Arizona Recall of Elected Officials Amendment, Questions 101 and 102 (1912)

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The Arizona Recall of Elected Officials Amendment, also known as Questions 101 and 102, was a legislatively-referred constitutional amendment on the November 5, 1912 ballot in Arizona, where it was approved.

This amendment modified Article 8, Section 1 of the Arizona Constitution to provide the right to recall officials in elective offices.[1]

Election results

Arizona Questions 101 and 102 (1912)
ResultVotesPercentage
Approveda Yes 16,272 81.45%
No3,70518.55%

Election results via: Arizona State Library, Archives and Public Records

Text of measure

The language that appeared on the ballot:

To amend Section 1 of Article 8 of the Constitution of the State of Arizona, extending the recall to all public officers of the State holding an elective office, either by election or appointment. Vote YES or NO.
101. Yes.
102. No.[1][2]

Constitutional changes

ARTICLE VIII. REMOVAL FROM OFFICE.
1. RECALL OF PUBLIC OFFICERS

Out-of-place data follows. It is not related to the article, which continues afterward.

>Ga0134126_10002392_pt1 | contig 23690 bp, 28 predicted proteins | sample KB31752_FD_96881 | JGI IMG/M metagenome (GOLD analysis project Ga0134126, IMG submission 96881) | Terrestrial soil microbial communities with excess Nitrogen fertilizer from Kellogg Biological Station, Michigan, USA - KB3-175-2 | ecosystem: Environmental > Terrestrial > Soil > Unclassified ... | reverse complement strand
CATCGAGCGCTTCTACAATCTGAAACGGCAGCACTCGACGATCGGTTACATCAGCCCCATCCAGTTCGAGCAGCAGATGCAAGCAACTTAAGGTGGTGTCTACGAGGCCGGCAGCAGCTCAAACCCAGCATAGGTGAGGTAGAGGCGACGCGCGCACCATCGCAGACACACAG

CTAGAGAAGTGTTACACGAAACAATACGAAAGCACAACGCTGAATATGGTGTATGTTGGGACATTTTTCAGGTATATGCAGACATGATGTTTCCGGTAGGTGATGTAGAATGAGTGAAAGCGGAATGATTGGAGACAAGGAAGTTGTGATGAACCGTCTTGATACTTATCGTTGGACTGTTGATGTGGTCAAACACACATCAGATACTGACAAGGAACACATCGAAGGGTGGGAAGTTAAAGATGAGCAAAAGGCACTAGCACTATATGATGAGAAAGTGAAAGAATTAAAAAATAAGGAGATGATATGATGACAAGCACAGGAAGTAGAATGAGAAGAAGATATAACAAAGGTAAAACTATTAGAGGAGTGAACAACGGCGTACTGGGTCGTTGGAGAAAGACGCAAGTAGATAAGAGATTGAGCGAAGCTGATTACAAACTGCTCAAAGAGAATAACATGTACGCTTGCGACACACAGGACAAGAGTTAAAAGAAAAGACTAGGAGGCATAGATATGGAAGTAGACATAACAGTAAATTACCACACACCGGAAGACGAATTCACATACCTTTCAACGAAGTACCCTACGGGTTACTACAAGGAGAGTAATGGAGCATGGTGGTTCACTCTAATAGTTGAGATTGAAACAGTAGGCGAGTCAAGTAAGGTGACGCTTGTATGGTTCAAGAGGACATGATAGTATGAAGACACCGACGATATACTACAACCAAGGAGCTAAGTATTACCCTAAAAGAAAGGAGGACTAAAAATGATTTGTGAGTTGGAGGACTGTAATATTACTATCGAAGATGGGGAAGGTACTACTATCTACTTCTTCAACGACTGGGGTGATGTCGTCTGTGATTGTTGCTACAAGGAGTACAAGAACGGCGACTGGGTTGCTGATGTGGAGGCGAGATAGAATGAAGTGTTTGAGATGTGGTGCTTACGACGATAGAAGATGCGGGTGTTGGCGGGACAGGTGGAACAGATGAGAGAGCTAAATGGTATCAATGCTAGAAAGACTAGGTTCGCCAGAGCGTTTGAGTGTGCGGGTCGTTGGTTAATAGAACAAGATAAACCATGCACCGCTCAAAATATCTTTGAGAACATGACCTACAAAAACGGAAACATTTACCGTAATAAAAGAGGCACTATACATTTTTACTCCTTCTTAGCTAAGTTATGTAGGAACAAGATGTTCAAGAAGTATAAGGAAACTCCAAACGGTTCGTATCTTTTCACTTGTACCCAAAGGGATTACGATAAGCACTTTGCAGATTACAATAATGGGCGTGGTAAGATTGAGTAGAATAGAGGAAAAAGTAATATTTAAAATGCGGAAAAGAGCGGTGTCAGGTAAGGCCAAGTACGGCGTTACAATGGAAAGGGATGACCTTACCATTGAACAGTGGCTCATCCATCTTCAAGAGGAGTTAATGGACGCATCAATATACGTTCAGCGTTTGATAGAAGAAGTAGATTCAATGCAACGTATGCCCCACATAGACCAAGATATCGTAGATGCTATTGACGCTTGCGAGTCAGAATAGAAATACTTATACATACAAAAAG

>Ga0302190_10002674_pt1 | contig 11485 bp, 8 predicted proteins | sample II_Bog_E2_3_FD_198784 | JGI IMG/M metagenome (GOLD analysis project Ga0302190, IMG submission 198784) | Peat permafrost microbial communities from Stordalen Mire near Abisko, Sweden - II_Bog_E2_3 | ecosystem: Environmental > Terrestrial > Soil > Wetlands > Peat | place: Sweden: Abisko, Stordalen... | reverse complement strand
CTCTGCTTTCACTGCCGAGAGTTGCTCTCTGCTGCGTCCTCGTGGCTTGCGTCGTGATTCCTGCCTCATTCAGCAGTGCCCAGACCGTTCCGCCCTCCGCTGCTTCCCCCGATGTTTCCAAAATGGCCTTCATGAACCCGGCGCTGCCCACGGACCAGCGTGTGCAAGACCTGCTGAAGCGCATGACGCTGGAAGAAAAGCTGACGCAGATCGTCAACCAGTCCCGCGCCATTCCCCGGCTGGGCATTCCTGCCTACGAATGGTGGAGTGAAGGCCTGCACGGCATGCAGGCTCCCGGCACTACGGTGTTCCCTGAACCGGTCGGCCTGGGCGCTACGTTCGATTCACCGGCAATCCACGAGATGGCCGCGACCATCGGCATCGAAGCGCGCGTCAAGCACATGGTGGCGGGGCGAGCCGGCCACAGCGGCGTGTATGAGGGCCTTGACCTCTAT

Sec. 1. Every public officer in the State of Arizona, holding an elective office, either by election or appointment, is subject to recall from such office by the qualified electors of the electoral district from which candidates are elected to such office. Such electoral district may include the whole" State. Such number of said electors as shall equal twenty-five per centum of the number of votes cast at the last preceding general election for all of the candidates for the office held by such officer, may by petition, which shall be known as a Recall Petition, demand his recall.[1]

Path to the ballot

The measure was submitted to the people via "Substitute House Bill No. 1"

See also

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External links

References

  1. 1.0 1.1 1.2 1.3 Arizona Secretary of State, Arizona Initiative and Referendum Pamphlet, 1912
  2. Note: This text is quoted verbatim from the original source. Any inconsistencies are attributed to the original source.